12. Cavins JF & Friedman M (1968) Specific modification of protein sulfhydryl groups with & #x03B1;-& #x03B2;-unsaturated compounds. J. Biol. Chem. 243: 3357–3360.Google Scholar
  13. Collins PA & Knowles CJ (1983) The utilisation of nitriles and amides by Nocardia rhodochrous. J. Gen. Microbiol. 129: 711–718.Google Scholar
  14. Commeyras A, Arnaud A, Galzy P & Jallageas J-C (1973) Demande de brevet D & #x2019;invention. US patent no. 3,940,316.Google Scholar
  15. Commeyras A, Arnaud A, Galzy P & Jallageas J-C (1977) Process for the preparation of amides by biological hydrolysis. US patent no. 4,001,081.Google Scholar
  16. Croll BT, Arkell GM & Hodge RPJ (1974) Residues of acrylamide in water. Water Res. 8: 989–993.Google Scholar
  17. DiGeronimo MJ & Antoine AD (1976) Metabolism of acetonitrile and propionitrile by Nocardia rhodochrous LL100–21. Appl. Environ. Microbiol. 31: 900–906.Google Scholar
  18. Farrar D & Flesher P (1989) Polymeric compositions and their production. EP patent no. 0329325.Google Scholar
  19. Firmin JL & Gray DO (1976) The biochemical pathway for the breakdown of methyl cyanide (acetonitrile) in bacteria. Biochem. J. 158: 223–229.Google Scholar
  20. Harper DB (1977a) Microbial metabolism of aromatic nitriles. Biochem. J. 165: 309–319.Google Scholar
  21. Harper DB (1977b) Fungal degradation of aromatic nitriles. Biochem. J. 167: 685–692.Google Scholar
  22. Harper DB (1985) Characterisation of a nitrilase from Nocardia sp. (rhodochrous group) NCIB 11215, using p-hydroxybenzonitrile as sole carbon source. Int. J. Biochem. 17: 677–683.Google Scholar
  23. Hughes J, Armitage YC, Symes KC & Brooke AP (1997) Processes for the production of dry acrylamide polymer particles having reduced residual acrylamide monomer contamination using amidase enzyme. WO patent application no. 97/00317.Google Scholar
  24. Ingvorsen K, Yde B, Godtfredsen SE & Tsuchiya RT (1988) Microbial hydrolysis of organic nitriles and amides. CIBA Found. Symp. 140: 16–31.Google Scholar
  25. Kato A & Kenji H (1976) Treating waste water containing nitriles and cyanides. US patent no. 3,940,332.Google Scholar
  26. Kobayashi M, Nagasawa T & Yamada H (1988) Regiospecific hydrolysis of dinitrile compounds by nitrilase from Rhodococcus rhodochrous J1. Appl. Microbiol. Biotechnol. 29: 231–233.Google Scholar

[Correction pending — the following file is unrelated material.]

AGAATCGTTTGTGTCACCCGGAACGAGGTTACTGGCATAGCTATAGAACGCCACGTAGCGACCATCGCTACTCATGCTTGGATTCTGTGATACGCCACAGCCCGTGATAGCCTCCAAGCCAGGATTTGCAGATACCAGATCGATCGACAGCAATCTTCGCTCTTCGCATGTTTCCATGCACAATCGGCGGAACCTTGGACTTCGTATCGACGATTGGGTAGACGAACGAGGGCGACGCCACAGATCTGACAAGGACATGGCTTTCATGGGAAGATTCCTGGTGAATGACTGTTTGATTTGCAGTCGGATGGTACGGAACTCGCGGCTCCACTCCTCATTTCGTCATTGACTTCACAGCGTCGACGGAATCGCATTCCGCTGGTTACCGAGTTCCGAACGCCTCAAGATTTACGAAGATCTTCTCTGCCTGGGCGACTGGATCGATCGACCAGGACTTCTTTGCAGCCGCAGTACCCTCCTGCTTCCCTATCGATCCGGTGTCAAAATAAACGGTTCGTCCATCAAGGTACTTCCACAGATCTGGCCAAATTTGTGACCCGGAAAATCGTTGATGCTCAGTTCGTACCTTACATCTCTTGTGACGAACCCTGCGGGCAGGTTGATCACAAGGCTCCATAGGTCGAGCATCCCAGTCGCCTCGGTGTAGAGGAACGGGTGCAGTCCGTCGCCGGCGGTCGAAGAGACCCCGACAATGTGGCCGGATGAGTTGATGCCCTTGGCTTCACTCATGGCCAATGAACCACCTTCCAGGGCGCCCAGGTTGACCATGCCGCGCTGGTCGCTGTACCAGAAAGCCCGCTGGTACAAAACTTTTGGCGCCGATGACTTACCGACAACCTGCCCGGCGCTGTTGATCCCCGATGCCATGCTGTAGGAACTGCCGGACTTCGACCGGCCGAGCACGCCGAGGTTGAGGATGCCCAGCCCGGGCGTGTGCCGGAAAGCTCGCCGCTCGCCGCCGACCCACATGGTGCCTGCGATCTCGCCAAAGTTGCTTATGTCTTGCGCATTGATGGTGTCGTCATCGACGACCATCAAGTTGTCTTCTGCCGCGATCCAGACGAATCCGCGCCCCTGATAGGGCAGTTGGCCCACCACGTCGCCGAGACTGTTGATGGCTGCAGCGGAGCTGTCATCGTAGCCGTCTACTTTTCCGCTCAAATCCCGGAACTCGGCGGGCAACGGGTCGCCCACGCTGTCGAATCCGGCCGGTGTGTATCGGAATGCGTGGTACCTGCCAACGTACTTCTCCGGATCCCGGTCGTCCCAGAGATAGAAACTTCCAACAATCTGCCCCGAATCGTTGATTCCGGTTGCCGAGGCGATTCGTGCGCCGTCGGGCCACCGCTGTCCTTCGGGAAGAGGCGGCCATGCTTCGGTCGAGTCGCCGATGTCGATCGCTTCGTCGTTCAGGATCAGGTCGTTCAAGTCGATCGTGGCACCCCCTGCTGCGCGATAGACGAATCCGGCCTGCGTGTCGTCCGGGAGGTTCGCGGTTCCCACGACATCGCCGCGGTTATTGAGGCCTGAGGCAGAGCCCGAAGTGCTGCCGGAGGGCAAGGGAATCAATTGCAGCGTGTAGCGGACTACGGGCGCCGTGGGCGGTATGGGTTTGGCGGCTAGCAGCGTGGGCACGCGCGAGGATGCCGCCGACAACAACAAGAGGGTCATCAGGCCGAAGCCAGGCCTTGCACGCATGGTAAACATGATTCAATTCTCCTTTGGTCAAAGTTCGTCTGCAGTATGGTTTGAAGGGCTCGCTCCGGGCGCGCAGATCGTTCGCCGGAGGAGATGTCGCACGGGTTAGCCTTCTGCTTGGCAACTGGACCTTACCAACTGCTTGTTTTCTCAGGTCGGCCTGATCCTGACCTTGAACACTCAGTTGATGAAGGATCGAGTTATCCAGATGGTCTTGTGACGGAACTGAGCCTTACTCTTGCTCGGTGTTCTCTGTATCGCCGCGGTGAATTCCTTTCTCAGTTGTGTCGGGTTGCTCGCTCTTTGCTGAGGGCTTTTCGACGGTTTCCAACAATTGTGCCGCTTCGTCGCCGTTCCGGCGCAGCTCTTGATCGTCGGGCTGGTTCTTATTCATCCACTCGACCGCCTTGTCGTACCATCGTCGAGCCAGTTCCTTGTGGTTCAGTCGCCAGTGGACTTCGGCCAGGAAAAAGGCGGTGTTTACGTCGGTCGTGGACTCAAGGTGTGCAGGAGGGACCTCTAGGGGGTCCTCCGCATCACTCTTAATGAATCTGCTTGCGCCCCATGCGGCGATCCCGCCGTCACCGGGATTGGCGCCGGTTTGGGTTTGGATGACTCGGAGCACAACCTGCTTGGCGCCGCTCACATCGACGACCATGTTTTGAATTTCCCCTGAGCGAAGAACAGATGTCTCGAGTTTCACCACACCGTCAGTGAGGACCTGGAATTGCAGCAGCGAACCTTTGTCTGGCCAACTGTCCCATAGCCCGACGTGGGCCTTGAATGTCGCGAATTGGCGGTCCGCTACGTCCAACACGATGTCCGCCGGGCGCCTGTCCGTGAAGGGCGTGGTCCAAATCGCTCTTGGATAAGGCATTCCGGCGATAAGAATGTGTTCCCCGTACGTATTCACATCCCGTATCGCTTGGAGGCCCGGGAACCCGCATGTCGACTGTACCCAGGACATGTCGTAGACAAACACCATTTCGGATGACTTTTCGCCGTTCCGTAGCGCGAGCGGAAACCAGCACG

27. Kobayashi M, Nagasawa T, Yanaka N & Yamada H (1989) Nitrilase-catalysed production of p-aminobenzoic acid from p-aminobenzonitrile Rhodococcus rhodochrous J1. Biotechnol. Lett. 11: 27–30.Google Scholar
  28. Kobayashi M, Yanaka N, Nagasawa T & Yamada H (1990) Purification and characterisation of a novel nitrilase of Rhodococcus rhodochrous K22 that acts on aliphatic nitriles. J. Bacteriol. 172: 4807–4815.Google Scholar
  29. Kobayashi M, Nagasawa T & Yamada H (1992a) Enzymatic synthesis of acrylamide: A success story not yet over. TIBTECH 10: 402–408.Google Scholar
  30. Kobayashi M, Komeda H, Yanaka N, Nagasawa T & Yamada H (1992b) Nitrilase from Rhodococcus rhodochrous J1. J. Biol. Chem. 29: 20746–20751.Google Scholar
  31. Kobayashi M, Yanaka N, Nagasawa T & Yamada H (1992c) Primary structure of an aliphatic nitrile-degrading enzyme, aliphatic nitrilase, from Rhodococcus rhodochrous K22 and expression of its gene and identification of its active site residue. Biochem. 31: 9000–9007.Google Scholar
  32. Kobayashi M, Komeda H, Nagasawa T, Yamada H & Shimizu S (1993) Occurrence of amidases in the industrial microbe Rhodococcus rhodochrous J1. Biosci. Biotech. Biochem. 57: 1949–1950.Google Scholar
  33. Lande SS, Bosch SJ & Howard PH (1979) Degradation and leaching of acrylamide in soil. J. Environ. Qual. 8: 133–137.Google Scholar
  34. Lee S-T, Lee S-B & Park Y-H (1991) Characterisation of a pyridine-degrading branched Gram-positive bacterium isolated from the anoxic zone of an oil shale column. Appl. Microbiol. Biotechnol. 35: 824–829.Google Scholar
  35. Linardi VR, Dias JCT & Rosa CA (1996) Utilisation of acetonitrile and other aliphatic nitriles by a Candida famata strain. FEMS Microbiol. Lett. 144: 67–71.Google Scholar
  36. Linton EA & Knowles CJ (1986) Utilisation of aliphatic amides and nitriles by Nocardia rhodochrous LL100–21. J. Gen. Microbiol. 132: 1493–1501.Google Scholar
  37. Maestracci M, Bui K, Thiery A, Arnaud A & Glazy P (1988) The amidases from a Brevibacterium strain: Study and applications. Adv. Biochem. Eng. Biotechnol. 36: 69–115.Google Scholar
  38. Mimura A, Kawano T & Yamaga K (1969) Application of microorganisms to petrochemical industry. J. Ferment. Technol. 47: 631–638.Google Scholar